Food Groups

Grains

The grain group includes foods made from wheat, rice, oats, cornmeal, barley or other cereal grains.  Grains that are common around the world, but not typically eaten in the U.S. include amaranth, millet, quinoa, sorghum and triticale. 

Examples of foods in the grain group are:

  • Breads, tortillas, pitas, and rolls
  • Bagels, muffins and biscuits
  • White, brown and wild rice
  • Pastas and couscous
  • Cold and hot cereals
  • Crackers, popcorn, and pretzels

Type of Grain

Whole Grain

Refined Grain

Bread

Whole wheat bread, whole grain bread, rye bread

White bread, wheat bread, cornbread, multigrain bread, pumpernickel, cracked wheat

Pita

Whole wheat pita bread

White pita bread

Tortillas

Whole grain tortilla

Corn tortillas, flour tortillas

Rice

Brown rice, wild rice

White rice, fried rice

Pasta

Whole wheat pasta

Regular pasta, couscous

Cereal

Bran, whole wheat cereal flakes, muesli, oatmeal

Corn flakes, grits

Snack foods

Whole wheat crackers, popcorn

Regular crackers, pretzels

Nutrition and Health

All grains contain carbohydrates, which are the body’s number one source of energy.  Grains can be separated into two groups: whole grains and refined grains.  Whole grains or “complex carbohydrates” contain fiber, magnesium, selenium, iron and many of the B vitamins.  Research has shown that eating foods that are high in fiber, like whole grains, can reduce your risk of heart disease, reduce constipation and can help you manage your weight.   Soluble fiber, which is found in oats, may help to lower your cholesterol and reduce your risk of heart disease.  Refined grains or “simple carbohydrates” are usually enriched with B vitamins, but typically lack fiber and are less nutritious than whole grains.  

Recommended Intake

The amount of grains you need depends on your age, gender, height, weight and activity level. 

Below are intakes for moderately active individuals by age*:

Women
 

2-3 years

3 ounces

4-8 years

4-5 ounces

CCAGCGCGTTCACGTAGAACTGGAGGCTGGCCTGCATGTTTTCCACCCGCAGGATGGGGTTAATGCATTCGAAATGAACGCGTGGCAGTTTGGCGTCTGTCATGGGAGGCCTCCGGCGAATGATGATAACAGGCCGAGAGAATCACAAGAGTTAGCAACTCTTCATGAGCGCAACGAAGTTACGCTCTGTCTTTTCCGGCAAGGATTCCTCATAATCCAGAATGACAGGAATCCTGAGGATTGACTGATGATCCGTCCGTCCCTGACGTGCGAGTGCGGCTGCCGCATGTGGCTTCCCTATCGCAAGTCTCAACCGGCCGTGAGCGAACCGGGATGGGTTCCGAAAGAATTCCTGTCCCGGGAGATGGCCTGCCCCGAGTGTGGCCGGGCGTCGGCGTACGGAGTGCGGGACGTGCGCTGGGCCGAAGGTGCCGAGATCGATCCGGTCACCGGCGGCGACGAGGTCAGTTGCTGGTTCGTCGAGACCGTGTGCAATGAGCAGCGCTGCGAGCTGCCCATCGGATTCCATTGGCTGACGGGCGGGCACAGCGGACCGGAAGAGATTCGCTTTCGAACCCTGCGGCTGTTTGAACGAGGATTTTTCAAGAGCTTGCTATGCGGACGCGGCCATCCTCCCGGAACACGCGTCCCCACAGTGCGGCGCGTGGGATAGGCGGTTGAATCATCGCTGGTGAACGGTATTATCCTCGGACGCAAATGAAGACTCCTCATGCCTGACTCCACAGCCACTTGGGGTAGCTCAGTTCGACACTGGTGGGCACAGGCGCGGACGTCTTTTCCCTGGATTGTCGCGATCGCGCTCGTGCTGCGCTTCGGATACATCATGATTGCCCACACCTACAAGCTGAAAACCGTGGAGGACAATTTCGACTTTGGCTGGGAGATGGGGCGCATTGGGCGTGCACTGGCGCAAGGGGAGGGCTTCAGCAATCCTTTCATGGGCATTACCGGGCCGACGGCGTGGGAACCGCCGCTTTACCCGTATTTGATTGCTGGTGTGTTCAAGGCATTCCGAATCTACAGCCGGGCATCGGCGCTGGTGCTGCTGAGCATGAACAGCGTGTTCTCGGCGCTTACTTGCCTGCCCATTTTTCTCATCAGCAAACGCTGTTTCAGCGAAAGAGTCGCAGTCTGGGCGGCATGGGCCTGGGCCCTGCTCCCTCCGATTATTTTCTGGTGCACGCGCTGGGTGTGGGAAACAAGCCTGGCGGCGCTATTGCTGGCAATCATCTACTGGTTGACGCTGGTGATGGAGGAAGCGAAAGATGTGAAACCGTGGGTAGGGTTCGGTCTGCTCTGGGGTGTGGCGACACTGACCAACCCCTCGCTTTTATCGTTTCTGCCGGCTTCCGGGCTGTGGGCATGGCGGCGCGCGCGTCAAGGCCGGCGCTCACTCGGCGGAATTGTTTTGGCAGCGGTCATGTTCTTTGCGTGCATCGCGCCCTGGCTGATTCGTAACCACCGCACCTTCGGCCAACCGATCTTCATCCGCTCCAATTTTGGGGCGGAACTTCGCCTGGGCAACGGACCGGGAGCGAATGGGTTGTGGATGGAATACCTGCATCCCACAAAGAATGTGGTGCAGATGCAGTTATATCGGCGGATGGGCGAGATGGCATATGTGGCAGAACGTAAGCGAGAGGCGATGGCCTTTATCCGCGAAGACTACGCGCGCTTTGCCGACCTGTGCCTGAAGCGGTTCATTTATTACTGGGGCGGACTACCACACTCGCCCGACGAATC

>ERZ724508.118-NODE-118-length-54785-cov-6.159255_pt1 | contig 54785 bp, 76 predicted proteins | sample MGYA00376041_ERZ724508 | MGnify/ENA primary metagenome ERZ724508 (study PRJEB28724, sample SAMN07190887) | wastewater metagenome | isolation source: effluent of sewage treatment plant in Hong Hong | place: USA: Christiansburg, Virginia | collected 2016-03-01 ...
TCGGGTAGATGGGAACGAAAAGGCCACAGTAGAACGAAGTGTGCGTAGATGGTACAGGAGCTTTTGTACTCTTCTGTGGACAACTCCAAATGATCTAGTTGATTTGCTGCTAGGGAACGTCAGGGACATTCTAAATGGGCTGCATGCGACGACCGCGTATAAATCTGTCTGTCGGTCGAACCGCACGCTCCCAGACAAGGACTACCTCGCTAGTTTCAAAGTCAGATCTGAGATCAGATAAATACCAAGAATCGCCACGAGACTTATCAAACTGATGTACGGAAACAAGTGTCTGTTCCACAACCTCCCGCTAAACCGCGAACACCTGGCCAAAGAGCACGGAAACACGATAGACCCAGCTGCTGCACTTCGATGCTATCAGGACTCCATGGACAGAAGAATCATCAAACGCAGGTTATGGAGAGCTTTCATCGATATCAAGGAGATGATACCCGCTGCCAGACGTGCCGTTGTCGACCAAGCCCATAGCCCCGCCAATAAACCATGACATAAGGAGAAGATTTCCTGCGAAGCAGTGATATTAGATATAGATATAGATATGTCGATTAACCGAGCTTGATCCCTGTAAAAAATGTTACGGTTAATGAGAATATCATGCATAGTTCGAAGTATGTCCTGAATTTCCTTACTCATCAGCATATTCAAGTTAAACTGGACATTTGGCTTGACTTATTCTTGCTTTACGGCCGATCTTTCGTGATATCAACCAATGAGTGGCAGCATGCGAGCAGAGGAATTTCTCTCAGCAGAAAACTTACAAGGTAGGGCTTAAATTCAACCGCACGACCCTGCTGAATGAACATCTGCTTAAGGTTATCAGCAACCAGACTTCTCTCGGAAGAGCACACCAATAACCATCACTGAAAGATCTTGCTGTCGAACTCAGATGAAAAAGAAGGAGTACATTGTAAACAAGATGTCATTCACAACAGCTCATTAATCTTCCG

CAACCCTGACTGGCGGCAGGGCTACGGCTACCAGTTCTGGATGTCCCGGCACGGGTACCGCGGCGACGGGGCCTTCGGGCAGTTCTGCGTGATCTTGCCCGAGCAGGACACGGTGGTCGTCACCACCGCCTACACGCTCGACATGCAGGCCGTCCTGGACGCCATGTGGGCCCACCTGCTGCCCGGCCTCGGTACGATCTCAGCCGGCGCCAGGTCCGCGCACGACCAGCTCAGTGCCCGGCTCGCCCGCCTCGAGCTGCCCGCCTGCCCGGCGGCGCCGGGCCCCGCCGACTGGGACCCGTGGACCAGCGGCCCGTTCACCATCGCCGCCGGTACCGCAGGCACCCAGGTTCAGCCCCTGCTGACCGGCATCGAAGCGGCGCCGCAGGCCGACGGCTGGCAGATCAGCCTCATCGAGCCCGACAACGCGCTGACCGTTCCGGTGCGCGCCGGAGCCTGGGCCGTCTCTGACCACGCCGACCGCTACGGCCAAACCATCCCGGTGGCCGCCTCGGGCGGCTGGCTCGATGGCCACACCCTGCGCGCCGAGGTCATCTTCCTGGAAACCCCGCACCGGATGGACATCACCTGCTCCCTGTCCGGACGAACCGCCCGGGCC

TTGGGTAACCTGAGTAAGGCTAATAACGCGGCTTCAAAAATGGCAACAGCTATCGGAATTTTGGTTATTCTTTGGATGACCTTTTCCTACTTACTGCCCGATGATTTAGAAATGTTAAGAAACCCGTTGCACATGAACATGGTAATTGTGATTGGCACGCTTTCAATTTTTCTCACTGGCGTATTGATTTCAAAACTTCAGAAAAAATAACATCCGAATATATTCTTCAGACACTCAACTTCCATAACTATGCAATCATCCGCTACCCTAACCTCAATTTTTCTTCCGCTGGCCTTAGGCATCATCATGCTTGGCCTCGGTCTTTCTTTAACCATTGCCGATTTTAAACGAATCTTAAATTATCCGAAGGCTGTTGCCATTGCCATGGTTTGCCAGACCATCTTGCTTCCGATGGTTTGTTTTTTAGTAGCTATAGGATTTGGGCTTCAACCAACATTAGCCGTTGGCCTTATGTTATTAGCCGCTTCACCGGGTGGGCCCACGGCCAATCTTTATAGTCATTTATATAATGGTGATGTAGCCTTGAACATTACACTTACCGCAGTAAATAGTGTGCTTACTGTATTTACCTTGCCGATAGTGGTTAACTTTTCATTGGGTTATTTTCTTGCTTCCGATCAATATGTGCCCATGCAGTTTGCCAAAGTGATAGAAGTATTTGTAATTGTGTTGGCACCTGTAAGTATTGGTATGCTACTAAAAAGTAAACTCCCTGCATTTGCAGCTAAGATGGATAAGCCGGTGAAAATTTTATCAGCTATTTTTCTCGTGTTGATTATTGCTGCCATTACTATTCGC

9-13 years

5 ounces

14-50 years

6 ounces

51+ years

5 ounces

Men

2-3 years

3 ounces

4-8 years

4-5 ounces

9-13 years

6 ounces

14-18 years

7 ounces

19-30 years

8 ounces

31-50 years

7 ounces

51+ years

6 ounces

 

 



 


*Individualized intakes can be found at www.mypyramid.gov  

Measuring Ounce Servings

One ounce from the grain group is equal to:

  • 1 slice of bread
  • 1 cup of ready-to-eat cereal
  • ½ cup of cooked rice, pasta or hot cereal
  • About 5 crackers
  • 3 cups of air-popped popcorn
  • 1 “mini” bagel
  • 1 small muffin, biscuit or piece of cornbread (about 2” diameter)

Making Healthy Choices

Because whole grains provide more nutrients and fiber than refined grains, try to choose at least half of your daily intake from whole grain sources.  Grains are naturally low in fat and sugar, but products such as muffins, biscuits and cornbread have fat and sugar added during processing.  Adding butter or cream cheese can add fat and calories, so use these condiments in moderation.  Try to choose cereals that are lower in sugar, and crackers that are lower in sodium.       

Tips for Choosing Whole Grains

When searching for grains at the grocery store, the Nutrition Facts Label and the Ingredients List can help determine whether a grain is refined or whole.

Grains are divided into 2 subgroups, whole grains and refined grains.

Whole grains contain the entire grain kernel -- the
bran, germ, and endosperm.


Examples include:

  • whole-wheat flour
  • bulgur (cracked wheat)
  • oatmeal
  • whole cornmeal
  • brown rice

Refined grains have been milled, a process that removes the bran and germ. This is done to give grains a finer texture and improve their shelf life, but it also removes dietary fiber, iron, and many B vitamins.

Some examples of refined grain products are:

  • white flour
  • degermed cornmeal
  • white bread
  • white rice

Most refined grains are enriched. This means certain B vitamins (thiamin, riboflavin, niacin, folic acid) and iron are added back after processing. Fiber is not added back to enriched grains. Check the ingredient list on refined grain products to make sure that the word “enriched” is included in the grain name. Some food products are made from mixtures of whole grains and refined grains.